Last time we spoke about the three leaders, as measured by total numbers of users: Unity, GNOME 3 and KDE. In the future, we will also speak about LXDE, Enlightenment, Openbox.
Today we look at the second echelon: Xfce, Cinnamon and Mate.
Xfce(You can watch a how-to video for the process of multiple keyboard setup in Xfce)
Xfce is a desktop environment that is very light on resources, and is capable of running successfully even on low-end hardware.
The process of setting up different keyboard layouts in Xfce starts from a slightly different end than all other desktop environments.
First of all, you need to right-click anywhere on the panel and select the menu option Panel - Add new items.
In the list of the items, select Keyboard Layouts and add it to the place where you want to see the indicator.
If the Keyboard Layouts item is not in the list, please check and install xfce4-xkb-plugin using your package manager.
By default, your indicator shows an American flag, meaning that your default keyboard layout is English US. To change that, right-click the panel indicator and select the menu option Properties.
The middle part of the new window contains a list of active layouts - simply add the layouts you need and delete the layouts you aren't going to use.
Just above the list of layouts, there is a drop-down list of the switch hotkey options. Select the one you prefer there.
And finally, below the list you have an option to select between the indicator being an image or a text.
Voila, you can now use in different layouts in Xfce, and use a hotkey to quickly switch between them.
Cinnamon(You can watch a how-to video for the process of multiple keyboard setup in Cinnamon)
Cinnamon is a relatively new player on Desktop Environment "market". It came as a response to a new approach the mainstream GNOME 3 developers took, namely the widely unpopular GNOME Shell. Cinnamon is based on the same GNOME 3 core, but has a totally different look, one more familiar to most computer users.
The Cinnamon Desktop Environment is in active development. Configuration elements may change from one version to another. The guide below tries to summarize steps for keyboard layout configuration in Cinnamon 1. If you use Cinnamon 2 and later (for example, Linux Mint 16 and newer), your guide is published here.
The settings for Keyboard layouts in Cinnamon are part of the Region & Language panel, similar to GNOME 3, or there may be a separate Keyboard Layout item in the Preferences menu section. You can find it in the Preferences part of the menu, or by trying search of keywords "keyboard", "region" or "language" in the search field.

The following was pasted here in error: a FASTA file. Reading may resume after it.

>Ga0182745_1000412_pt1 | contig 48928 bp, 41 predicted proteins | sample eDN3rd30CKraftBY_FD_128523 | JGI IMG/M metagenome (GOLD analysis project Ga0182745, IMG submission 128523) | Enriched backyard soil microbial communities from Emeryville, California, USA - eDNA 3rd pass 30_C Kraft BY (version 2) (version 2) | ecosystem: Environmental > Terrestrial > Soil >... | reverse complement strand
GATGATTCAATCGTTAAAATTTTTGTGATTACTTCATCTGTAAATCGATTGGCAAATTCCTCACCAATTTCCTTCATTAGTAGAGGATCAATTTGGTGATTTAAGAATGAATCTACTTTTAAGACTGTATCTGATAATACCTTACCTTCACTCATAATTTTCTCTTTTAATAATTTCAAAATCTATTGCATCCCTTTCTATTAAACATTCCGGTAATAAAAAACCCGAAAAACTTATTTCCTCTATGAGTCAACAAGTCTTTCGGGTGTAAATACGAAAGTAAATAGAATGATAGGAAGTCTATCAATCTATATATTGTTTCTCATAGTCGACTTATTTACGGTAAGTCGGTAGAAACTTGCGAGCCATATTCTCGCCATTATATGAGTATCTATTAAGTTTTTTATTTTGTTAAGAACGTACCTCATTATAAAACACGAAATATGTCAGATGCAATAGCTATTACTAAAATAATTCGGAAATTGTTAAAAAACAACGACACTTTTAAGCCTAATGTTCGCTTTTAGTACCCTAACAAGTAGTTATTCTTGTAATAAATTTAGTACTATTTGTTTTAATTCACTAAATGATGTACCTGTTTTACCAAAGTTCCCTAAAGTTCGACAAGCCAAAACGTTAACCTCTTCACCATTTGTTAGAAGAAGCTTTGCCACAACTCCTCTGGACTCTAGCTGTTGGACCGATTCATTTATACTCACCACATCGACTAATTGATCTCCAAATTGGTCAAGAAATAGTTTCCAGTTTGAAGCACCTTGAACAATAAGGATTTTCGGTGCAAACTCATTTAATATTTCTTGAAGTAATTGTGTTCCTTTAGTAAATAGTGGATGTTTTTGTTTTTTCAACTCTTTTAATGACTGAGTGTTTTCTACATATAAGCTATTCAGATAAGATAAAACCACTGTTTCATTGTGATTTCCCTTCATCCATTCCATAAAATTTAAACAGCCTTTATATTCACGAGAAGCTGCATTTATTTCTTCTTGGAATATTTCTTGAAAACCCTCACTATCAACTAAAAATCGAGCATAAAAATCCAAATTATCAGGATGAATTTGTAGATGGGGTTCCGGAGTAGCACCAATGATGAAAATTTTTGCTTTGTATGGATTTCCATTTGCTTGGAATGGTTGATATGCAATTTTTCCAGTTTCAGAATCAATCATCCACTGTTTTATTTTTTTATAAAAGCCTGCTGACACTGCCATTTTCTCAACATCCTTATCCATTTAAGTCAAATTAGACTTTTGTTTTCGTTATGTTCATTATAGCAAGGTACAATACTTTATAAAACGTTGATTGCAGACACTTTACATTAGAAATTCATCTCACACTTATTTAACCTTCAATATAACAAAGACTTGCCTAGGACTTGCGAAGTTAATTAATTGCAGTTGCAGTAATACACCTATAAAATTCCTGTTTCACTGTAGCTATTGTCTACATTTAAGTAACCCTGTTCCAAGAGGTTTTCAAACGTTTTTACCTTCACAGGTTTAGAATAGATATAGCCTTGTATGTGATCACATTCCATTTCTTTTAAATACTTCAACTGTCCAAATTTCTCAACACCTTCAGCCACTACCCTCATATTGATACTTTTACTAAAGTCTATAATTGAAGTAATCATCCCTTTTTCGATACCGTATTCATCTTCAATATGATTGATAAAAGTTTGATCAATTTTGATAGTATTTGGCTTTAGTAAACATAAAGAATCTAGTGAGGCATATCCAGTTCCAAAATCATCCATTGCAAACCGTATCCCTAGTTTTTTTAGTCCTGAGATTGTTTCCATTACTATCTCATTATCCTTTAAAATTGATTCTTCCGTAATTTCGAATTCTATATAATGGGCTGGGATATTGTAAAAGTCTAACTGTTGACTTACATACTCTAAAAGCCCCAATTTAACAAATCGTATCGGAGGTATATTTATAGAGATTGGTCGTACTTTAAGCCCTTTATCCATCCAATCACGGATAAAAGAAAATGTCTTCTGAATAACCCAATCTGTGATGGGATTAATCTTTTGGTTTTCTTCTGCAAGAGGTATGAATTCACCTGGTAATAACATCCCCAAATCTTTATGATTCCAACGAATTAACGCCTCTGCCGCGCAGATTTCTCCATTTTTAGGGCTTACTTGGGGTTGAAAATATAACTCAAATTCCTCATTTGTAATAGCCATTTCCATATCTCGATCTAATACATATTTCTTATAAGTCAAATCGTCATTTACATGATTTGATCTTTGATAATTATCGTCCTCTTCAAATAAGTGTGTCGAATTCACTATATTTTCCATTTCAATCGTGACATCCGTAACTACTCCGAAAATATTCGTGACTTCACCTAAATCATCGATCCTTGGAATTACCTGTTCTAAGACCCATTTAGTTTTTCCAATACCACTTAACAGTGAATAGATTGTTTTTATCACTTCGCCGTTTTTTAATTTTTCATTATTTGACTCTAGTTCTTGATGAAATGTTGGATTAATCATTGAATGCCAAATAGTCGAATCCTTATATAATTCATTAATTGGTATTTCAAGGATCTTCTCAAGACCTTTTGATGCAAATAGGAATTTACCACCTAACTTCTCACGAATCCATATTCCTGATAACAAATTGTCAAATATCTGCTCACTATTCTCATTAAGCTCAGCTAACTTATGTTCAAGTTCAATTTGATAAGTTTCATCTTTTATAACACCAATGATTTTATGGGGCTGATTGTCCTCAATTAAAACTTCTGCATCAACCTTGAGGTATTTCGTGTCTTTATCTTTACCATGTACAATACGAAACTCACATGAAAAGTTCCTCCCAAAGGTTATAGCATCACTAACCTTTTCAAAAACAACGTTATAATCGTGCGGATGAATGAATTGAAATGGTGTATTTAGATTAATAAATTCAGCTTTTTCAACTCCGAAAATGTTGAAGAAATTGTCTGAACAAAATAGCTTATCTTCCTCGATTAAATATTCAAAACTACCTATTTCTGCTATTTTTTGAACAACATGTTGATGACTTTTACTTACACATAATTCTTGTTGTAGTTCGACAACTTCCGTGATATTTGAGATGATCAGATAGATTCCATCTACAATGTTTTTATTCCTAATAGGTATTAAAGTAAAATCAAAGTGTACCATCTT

The Layouts tab is what we need.
Use "+", "-" and arrow buttons in the left part of the window to configure layouts you need in the preferred order.
As soon as you add the second layout, an indicator appears on the panel. Right-clicking on that indicator allows you to switch between the text and the flag indication.
Now click Options button on the Regional Settings panel and configure the switch hotkey you like.
Voila, you can now type in different layouts in Cinnamon, and quickly switch between these layouts with a hotkey.
MATE(You can watch a how-to video for the process of multiple keyboard setup in MATE)
MATE is a desktop environment that was forked from GNOME 2, when the main GNOME team decided to move to GNOME 3 project and GNOME Shell.
The settings for Keyboard layouts in MATE are part of Keyboard configuration in the Control Centre. You can find it through the Control Centre in the MATE standard menu, or by typing the word "keyboard" in the search bar.
Once you call up the Keyboard Preferences window, go to the Layouts tab.
Use buttons "Add", "Remove", "Move up" and "Move down" to rearrange the list the way you need. If you have more than one layout in the list, the indicator in the system panel appears.
When adding a new layout, you can search for it either through the list of countries, or through the list of languages.
Repeat the Add/Delete functions until you have the result you need.
After making the list, click the Options button and then choose the keyboard hotkey for switching between the layouts.
Voila, you can now type in different layouts in MATE, and quickly switch between these layouts with a shortkey.
These are three more Desktop Environments from the list of available for Linux. Do you want to hear about the keyboard configuration in other DEs? Please comment below.